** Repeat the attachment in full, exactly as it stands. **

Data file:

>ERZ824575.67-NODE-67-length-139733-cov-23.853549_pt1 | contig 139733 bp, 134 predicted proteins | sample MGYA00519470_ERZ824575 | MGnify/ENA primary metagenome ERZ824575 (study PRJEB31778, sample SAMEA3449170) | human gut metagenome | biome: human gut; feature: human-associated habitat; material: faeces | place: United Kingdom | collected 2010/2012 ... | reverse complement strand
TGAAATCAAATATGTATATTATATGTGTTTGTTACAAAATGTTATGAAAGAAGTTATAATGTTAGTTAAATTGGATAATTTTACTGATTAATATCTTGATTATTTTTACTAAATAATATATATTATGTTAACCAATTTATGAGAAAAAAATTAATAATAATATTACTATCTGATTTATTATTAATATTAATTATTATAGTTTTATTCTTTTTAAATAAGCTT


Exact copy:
>ERZ824575.67-NODE-67-length-139733-cov-23.853549_pt1 | contig 139733 bp, 134 predicted proteins | sample MGYA00519470_ERZ824575 | MGnify/ENA primary metagenome ERZ824575 (study PRJEB31778, sample SAMEA3449170) | human gut metagenome | biome: human gut; feature: human-associated habitat; material: faeces | place: United Kingdom | collected 2010/2012 ... | reverse complement strand
TGAAATCAAATATGTATATTATATGTGTTTGTTACAAAATGTTATGAAAGAAGTTATAATGTTAGTTAAATTGGATAATTTTACTGATTAATATCTTGATTATTTTTACTAAATAATATATATTATGTTAACCAATTTATGAGAAAAAAATTAATAATAATATTACTATCTGATTTATTATTAATATTAATTATTATAGTTTTATTCTTTTTAAATAAGCTT